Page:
Can you read it?

Post by Catarina Ferreira, AIA

At archi-TEXTUAL we like to refer to a project's set of conditions and constraints as 'TEXT.' What exactly do we mean? 

Design for us is about synthesis, much like writing a research paper. First we observe, we gather information,  we learn about the subject (site, building, client, etc). Slowly a gestural, common sense response to the text emerges. You could call it a thesis of sorts, or, as many architects refer to it, a parti. From there, various elements start falling into place and reinforcing that thesis, so that what emerges in the end is clear, coherent and legible. That is our goal. Do we actually pull it off?

Let's use our recently completed Annapolis Renovation project as case study.

The existing 1974 house, in an heavily wooded site in Annapolis MD, had great text already: thoroughly a 1970's Brady Bunch type modern, with the carpeted stairs, the sunken conversation pit, the vertical (drab) grey painted cedar siding. It could only get more interesting.

 the house pre-surgery, w/ garage in front

the house pre-surgery, w/ garage in front

 the previous stair

the previous stair

 the space now occupied by a vestibule

the space now occupied by a vestibule

Our clients were interested in maintaining the flair of the house, while addressing its perceived problems: the heaviness of the roof lines, the awkward entrance between two volumes, under a bridge, and the visual lack of a proper front door (the garage was the welcoming committee) , the outdated interior spaces, the structural issues, etc. The house had many problems... the budget was tight (as always!). What could we do? In addition to addressing all of these problems, our clients also had a very green agenda.

In order to maximize the bang for the buck while addressing the various issues listed above, we decided to use surgery as a strategy. Roofs were lifted in strategic portions of the house, dramatically change it's massing and creating more open living spaces and master suite, for example; the two separate volumes were connected by a new entrance volume with a very welcoming front door; the dated staircase was replaced with a new one but the opening reaming unchanged, decreasing the need for structural alterations; the sunken conversation pit and hot tub removed, creating a larger, more open living room.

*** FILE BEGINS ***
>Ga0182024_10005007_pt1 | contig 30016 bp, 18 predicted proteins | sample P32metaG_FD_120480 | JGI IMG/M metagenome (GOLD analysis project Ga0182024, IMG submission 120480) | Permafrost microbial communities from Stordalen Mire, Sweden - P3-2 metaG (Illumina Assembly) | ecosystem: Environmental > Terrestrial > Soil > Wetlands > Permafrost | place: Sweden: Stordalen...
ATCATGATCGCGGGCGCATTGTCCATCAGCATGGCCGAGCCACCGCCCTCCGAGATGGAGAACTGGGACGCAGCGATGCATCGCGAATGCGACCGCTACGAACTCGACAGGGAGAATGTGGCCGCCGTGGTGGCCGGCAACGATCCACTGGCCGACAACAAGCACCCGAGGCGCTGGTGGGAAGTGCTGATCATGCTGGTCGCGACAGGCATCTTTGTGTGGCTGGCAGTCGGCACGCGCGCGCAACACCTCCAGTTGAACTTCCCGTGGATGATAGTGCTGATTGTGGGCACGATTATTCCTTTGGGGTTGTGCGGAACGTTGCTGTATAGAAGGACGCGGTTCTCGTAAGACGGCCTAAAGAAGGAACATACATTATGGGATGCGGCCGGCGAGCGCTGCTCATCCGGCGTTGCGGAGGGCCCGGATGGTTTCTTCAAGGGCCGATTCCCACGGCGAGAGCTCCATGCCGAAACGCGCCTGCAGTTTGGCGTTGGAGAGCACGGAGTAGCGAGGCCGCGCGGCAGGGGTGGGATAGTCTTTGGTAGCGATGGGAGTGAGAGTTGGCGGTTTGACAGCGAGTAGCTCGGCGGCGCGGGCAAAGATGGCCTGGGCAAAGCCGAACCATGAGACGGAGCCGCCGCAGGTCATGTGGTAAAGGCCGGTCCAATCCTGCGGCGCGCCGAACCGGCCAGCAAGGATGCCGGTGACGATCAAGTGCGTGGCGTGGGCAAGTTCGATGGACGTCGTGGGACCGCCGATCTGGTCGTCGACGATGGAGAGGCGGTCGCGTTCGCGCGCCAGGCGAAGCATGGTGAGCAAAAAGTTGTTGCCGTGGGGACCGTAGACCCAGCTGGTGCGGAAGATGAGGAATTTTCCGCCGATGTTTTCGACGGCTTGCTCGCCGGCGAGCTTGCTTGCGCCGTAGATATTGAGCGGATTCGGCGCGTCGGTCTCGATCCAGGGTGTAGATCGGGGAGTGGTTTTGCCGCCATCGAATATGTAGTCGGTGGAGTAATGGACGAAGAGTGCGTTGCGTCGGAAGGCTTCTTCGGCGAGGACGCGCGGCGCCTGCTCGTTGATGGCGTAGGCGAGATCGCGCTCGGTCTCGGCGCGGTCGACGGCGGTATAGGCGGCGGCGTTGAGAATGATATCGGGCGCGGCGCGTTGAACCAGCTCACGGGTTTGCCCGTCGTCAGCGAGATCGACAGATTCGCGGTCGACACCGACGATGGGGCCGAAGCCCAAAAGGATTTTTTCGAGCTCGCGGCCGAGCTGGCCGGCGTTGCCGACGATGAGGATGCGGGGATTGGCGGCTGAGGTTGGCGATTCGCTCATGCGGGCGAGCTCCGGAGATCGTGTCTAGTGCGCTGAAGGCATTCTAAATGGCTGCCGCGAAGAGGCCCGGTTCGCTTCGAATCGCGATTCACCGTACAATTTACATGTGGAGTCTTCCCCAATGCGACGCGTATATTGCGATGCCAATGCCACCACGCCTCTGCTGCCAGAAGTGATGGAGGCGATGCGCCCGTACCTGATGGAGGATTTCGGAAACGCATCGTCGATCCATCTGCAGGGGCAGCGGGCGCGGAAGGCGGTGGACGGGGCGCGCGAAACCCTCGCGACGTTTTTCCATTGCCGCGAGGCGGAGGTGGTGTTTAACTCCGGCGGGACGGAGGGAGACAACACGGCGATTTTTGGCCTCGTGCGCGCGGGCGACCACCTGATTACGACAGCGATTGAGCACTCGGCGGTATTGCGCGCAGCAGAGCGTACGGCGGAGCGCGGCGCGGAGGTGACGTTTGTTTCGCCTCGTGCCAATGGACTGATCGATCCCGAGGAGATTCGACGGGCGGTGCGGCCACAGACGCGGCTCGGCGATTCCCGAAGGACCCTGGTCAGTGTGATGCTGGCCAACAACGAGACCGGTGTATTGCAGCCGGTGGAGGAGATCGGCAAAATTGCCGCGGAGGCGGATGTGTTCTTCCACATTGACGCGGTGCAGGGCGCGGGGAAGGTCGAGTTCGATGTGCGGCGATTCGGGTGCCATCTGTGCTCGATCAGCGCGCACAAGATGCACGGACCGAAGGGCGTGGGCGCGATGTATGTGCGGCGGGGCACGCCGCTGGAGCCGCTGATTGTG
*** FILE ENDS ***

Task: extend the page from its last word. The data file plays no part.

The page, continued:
Other textual layers were added on: a love for the color red, glass railings, and raw black steel; a desire for a taller ceiling in the kitchen/dining area; a desire for an entrance that made a statement. A house with a distinct identity started to emerge during design development, and remained pretty much the same through completion, despite cost/value driven concessions.

What we ended up with in the end is perhaps more interesting than if we had designed a new house from scratch, and the old house is still there somewhere. Hopefully it speaks for itself, so I will now let the photos do the talking...

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For more photographs of the finished house, go here.